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These LEGO ‘Tensegrity’ Builds Are Blowing People’s Minds

Prepare for brain-exploding dark magic of the highest order, everyone, because there’s a new LEGO fad going around inspiring people to build structures that look like they belong in another dimension. The bizarre structures utilize the principle of “tensegrity,” or the balancing out of forces of tension and compression. They look like they shouldn’t be possible to build.

Although LEGO tensegrity structures are not new, this fad seems to have arisen thanks to a recent reddit post by user, ilhan86m. The tensegrity structure ilhan86m built, shown in the video above, caused quite a stir amongst pretty much anyone who laid eyes on it, including, of course, the LEGO community.

Since ilhan86m’s post, a handful of LEGO aficionados, or at least people with enough LEGO lying around to mess around with, have built their own tensegrity structures and posted videos of the miniature engineering miracles online. Perhaps the most extraordinary of which (at least from what we’ve seen) is the one built by the supremely talented JK Brickworks. In the below video, Brickworks shows off his take on the unique structure.

Tensegrity—a portmanteau of “tensional integrity”—is a structural principle that, according to Buckminster Fuller, who coined the term, calls for “continuous tension members and discontinuous compression members operating within maximum efficiency.” Meaning that a structure based on this principle will combine components that compress, or push against each other, as well as ones that create tension, or pull apart from each other, in such a way that they are held in place by the opposing forces.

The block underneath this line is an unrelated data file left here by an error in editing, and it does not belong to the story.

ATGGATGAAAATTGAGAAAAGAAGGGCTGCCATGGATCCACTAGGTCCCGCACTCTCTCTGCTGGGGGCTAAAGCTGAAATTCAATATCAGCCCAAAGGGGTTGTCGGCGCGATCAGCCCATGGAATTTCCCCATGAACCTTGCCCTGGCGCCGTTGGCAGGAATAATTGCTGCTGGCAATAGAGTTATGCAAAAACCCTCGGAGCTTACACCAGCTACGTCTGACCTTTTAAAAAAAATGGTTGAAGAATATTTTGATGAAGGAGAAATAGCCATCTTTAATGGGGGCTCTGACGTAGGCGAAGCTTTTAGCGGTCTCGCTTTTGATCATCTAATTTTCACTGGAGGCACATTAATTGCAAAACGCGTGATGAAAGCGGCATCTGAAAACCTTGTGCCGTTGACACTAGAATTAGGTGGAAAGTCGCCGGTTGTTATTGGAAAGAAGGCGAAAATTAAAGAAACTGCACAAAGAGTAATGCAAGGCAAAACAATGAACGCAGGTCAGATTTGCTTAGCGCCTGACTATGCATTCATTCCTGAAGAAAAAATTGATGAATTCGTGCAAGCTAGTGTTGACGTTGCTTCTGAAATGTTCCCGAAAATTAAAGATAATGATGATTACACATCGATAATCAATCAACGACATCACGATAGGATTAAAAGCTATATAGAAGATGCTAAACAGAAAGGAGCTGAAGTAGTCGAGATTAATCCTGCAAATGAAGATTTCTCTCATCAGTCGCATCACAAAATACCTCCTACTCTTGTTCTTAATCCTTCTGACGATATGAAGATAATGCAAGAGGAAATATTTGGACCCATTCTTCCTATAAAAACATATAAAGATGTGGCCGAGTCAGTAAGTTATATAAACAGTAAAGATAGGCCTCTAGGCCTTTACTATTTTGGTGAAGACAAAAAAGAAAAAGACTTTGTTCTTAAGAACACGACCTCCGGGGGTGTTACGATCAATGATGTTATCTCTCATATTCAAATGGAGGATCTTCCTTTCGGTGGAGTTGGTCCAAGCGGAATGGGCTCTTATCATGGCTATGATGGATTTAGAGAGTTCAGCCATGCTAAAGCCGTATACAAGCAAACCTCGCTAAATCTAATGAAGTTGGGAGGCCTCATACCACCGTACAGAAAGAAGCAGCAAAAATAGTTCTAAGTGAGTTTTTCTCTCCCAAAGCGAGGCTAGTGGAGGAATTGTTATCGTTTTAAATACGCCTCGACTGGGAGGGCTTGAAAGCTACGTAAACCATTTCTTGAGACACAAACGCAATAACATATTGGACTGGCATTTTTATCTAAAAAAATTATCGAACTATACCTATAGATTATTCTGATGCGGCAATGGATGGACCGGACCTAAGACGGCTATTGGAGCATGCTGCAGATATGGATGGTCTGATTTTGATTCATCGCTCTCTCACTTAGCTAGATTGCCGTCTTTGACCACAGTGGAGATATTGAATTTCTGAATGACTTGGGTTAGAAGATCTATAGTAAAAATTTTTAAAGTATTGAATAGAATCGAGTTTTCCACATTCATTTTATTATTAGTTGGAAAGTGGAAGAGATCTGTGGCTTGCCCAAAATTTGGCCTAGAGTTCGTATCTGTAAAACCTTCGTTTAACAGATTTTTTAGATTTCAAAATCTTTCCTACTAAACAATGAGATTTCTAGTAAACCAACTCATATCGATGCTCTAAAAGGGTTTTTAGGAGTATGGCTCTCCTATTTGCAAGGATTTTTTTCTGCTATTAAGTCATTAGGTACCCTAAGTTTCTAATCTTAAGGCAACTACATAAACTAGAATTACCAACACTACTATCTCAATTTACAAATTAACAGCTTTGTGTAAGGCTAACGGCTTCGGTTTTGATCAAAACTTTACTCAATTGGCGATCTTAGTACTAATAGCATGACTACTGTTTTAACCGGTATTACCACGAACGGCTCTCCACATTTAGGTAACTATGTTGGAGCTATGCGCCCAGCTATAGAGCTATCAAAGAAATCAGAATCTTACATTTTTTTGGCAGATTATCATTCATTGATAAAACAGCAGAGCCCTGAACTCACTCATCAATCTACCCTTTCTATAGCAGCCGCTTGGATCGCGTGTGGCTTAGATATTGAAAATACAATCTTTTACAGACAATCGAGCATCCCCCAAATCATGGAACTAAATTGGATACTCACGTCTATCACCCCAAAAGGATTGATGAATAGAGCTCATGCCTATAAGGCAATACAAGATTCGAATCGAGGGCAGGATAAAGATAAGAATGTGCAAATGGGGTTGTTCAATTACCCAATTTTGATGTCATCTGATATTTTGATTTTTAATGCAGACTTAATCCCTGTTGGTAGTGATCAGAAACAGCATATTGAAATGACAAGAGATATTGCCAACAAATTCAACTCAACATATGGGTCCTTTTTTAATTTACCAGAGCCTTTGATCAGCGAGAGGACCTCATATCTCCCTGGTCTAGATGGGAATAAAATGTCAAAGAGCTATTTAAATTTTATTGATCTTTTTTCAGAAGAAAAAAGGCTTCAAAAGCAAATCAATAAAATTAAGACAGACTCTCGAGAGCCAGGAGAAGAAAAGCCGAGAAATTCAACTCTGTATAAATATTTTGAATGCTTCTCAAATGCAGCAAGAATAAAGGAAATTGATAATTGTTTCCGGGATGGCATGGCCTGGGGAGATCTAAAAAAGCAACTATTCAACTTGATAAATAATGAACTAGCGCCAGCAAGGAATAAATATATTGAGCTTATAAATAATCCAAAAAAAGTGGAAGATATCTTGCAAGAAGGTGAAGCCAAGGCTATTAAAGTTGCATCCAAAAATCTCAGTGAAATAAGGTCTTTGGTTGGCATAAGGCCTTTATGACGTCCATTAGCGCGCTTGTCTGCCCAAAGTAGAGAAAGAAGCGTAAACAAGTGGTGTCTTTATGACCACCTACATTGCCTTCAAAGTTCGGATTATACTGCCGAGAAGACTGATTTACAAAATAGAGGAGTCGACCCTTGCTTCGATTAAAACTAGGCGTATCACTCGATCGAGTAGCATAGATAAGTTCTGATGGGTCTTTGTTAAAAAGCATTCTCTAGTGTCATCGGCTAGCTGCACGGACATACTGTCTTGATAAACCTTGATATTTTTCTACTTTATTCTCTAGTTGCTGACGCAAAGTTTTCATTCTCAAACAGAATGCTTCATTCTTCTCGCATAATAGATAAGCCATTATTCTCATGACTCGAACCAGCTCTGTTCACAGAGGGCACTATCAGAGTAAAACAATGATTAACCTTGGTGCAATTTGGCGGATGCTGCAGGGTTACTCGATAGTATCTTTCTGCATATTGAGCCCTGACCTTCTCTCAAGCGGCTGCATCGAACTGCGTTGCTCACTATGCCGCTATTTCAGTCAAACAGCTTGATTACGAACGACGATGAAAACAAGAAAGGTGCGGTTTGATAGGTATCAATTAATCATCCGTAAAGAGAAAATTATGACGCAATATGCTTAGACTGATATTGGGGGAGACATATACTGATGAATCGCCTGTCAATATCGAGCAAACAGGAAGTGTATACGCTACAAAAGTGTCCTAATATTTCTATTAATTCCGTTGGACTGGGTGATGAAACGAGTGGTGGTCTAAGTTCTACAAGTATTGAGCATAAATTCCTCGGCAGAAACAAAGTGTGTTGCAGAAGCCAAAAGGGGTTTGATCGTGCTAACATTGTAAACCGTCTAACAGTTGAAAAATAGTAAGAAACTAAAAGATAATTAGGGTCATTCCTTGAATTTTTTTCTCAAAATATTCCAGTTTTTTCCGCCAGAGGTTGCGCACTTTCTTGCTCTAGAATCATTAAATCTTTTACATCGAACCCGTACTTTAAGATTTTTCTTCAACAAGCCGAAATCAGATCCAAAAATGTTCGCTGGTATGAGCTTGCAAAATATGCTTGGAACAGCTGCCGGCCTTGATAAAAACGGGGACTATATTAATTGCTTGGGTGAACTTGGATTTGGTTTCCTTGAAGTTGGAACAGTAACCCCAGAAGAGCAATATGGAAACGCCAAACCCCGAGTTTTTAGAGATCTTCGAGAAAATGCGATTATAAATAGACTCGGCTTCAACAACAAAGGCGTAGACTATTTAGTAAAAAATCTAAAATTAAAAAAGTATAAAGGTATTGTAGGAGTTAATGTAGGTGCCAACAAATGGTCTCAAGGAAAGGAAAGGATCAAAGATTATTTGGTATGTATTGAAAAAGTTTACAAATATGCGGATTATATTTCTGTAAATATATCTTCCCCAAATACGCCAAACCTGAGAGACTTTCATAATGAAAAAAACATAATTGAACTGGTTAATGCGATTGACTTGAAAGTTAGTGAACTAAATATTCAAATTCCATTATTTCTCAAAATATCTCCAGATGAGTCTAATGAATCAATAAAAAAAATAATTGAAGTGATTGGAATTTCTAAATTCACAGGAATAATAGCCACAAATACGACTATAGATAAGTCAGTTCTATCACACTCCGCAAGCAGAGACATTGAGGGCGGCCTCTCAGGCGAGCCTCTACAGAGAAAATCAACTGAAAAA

These LEGO 'Tensegrity' Builds Are Blowing People's Minds_1 An example of real-world tensegrity structures. Steve Collins

In the case of these LEGO tensegrity structures, the tension elements are obvious; they’re the strings that attach the structures’ base pieces to their “floating” pieces. But it’s not as clear what the compression elements are. Although perhaps the base and floating pieces themselves could be considered the compression elements; as the floating piece wants to fall, or compress, toward the base piece. What we really need now is for these folks to test these builds’ ability to become stronger when they’re loaded, which is a feature of tensegrity structures. Hopefully that will be the next fad.

What do you think about these LEGO tensegrity structures? Are you itching to build one yourself, or would you rather build a classic LEGO set that doesn’t break people’s brains? Let’s hear some (kind) tension between opinions in the comments!

Feature image: JK Extras